Out-of-character SBA cracks down on bundling

Joseph J. Petrillo

If there is ever a remake of Peter Sellers' classic comedy 'The Mouse That Roared,' the Small Business Administration would be my nominee for the title role. Its new regulations on contract bundling are more aggressive than I have come to expect from this relatively meek agency.

The long-overdue interim regulations appeared in the Oct. 25 Federal Register, just a couple of months after the House Small Business Committee held hearings on bundling. The new rules take effect Dec. 27, but SBA will entertain comments filed before then.

Just cause

The regulations make a multipronged attack on bundling. The centerpiece provision requires federal agencies to justify decisions to consolidate two or more procurements into one. If the resulting contract is 'likely to be unsuitable for award to a small business concern,' the regulation states, the agency must justify its bundling decision. This unsuitability can result from the contract's diversity, size, specialized nature, dollar value or geographical coverage, or any combination of those factors.

The agency must not only tender in writing its decision to bundle requirements, it must also quantify the decision. In other words, the agency must identify sufficient dollar benefits to justify the decision to consolidate contracts.

SBA's rules even contain a test for what constitutes sufficient benefits. If the contract value is $75 million or less, including options, the benefits must amount to 10 percent of that value. Above this contract value, the requirement drops to 5 percent'unless the benefits consist only of administrative and personnel costs, in which case the threshold remains at 10 percent.

Although aggressive, this isn't overreaching. The statute that charged SBA to write these regulations called for 'measurably substantial benefits' to justify bundling. Benefits can consist of cost savings, price reductions, quality improvements that will save time or improve performance, reductions in acquisition cycle times, or better terms and conditions. Whatever the bundling benefits, they must be expressed in terms of dollars.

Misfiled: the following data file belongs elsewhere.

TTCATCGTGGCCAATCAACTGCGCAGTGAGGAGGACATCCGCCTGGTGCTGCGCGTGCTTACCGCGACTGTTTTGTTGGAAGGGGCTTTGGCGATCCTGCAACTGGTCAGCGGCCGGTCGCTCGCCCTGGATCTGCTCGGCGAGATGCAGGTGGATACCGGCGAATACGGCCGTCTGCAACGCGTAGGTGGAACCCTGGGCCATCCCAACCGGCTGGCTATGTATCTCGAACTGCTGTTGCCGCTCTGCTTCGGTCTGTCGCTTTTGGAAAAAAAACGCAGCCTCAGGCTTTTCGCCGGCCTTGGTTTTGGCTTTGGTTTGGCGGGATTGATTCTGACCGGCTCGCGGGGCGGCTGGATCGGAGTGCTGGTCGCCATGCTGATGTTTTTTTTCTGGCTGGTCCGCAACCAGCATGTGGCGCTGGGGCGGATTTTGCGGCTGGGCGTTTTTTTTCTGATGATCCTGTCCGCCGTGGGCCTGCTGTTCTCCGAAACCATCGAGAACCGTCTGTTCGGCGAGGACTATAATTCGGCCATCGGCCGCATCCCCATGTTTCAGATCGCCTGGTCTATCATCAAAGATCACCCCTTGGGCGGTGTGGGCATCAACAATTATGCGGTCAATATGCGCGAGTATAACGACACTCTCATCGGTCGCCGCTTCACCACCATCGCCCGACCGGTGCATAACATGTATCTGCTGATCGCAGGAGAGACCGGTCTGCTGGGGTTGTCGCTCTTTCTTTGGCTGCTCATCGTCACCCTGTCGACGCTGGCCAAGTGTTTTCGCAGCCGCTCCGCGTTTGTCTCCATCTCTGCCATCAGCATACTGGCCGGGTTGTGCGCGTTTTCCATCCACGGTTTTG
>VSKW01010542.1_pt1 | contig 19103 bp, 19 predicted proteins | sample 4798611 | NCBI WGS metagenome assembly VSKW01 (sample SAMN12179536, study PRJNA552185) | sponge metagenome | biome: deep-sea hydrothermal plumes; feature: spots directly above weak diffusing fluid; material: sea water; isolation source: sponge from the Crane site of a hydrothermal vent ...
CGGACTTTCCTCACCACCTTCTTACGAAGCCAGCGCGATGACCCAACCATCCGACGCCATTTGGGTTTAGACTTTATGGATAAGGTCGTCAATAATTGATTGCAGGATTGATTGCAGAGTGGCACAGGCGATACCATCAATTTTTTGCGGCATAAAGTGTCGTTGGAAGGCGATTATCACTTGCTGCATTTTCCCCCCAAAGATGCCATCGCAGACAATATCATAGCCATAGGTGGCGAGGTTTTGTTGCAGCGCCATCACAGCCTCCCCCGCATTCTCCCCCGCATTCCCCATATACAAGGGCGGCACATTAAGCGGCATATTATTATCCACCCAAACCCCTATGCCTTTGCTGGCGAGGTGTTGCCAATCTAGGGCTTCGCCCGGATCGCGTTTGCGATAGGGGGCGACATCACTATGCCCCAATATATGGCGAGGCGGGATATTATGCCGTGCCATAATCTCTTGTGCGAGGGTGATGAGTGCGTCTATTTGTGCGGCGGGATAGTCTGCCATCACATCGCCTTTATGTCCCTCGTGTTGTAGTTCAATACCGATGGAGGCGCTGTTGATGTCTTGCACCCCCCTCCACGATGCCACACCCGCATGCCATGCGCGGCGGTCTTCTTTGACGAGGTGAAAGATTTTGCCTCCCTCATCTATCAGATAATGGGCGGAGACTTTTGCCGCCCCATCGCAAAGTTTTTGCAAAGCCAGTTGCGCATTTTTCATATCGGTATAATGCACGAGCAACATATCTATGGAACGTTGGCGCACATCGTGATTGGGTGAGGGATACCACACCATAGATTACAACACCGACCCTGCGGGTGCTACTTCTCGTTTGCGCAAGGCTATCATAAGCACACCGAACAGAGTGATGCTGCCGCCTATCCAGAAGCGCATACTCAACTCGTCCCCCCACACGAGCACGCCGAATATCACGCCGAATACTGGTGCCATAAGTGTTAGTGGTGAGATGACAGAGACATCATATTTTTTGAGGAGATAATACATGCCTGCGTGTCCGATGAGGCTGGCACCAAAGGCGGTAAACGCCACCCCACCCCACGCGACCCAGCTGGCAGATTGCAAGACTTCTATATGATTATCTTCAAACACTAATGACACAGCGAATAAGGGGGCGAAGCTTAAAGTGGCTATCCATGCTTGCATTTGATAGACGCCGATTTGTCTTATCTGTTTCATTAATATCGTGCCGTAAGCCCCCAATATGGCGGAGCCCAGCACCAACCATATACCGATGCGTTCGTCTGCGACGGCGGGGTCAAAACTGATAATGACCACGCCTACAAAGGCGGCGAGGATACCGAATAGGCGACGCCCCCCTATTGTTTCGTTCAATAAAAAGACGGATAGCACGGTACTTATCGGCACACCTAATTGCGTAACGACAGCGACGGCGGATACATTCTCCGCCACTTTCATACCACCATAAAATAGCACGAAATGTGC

The procuring agency can claim an exemption from this rule, but only if the exemption is invoked by an assistant secretary in the Defense Department or a deputy secretary in a civil department. Exemptions are also available for procurements under Office of Management and Budget Circular A-76.

SBA's Procurement Center representative gets to review the written justification for bundling, including the dollar benefits claimed, 30 days before the solicitation becomes public. The small businesses currently working under the contracts to be combined also get a 30-day notice.

The representative can ask for concessions to help small businesses and can appeal the decision on bundling all the way to the head of the contracting activity. If that fails, SBA can pursue the matter up to the head of the agency. On their own, the affected small businesses may be able to protest the bundling decision to the General Accounting Office or bring a suit in federal court.

The new regulations relax the affiliation rules, allowing small businesses to combine to bid on a project that they could not complete individually. This exemption applies to any procurement that meets one of two size tests.

If the procurement is for services, the value of the procurement, including options, must exceed half the revenue standard that SBA assigns to small companies in the industry relevant to the procurement. For buying manufactured goods, a category in which the threshold for small is based on the number of employees, the rules apply for any contract valued at more than $10 million, including options.

When either test is met, a bidding team is considered a small business as long as each team member is small under the applicable size standard.

The new rules have a final twist when contracts do get bundled in spite of all these restrictions. As long as the bundled requirement offers a significant opportunity for subcontracting, the solicitation must make this an important factor in evaluating offers.

The evaluation must include the bidder's proposed rate of subcontracting to small business and its past performance in meeting subcontracting goals in other contracts. Small businesses, exempt from the subcontracting requirement, automatically get the highest possible score for these factors.

All in all, the new rules are tougher than many expected. SBA has roared. Who is listening?

Joseph J. Petrillo is an attorney with the Washington law firm of Petrillo & Powell, PLLC. E-mail him at [email protected].


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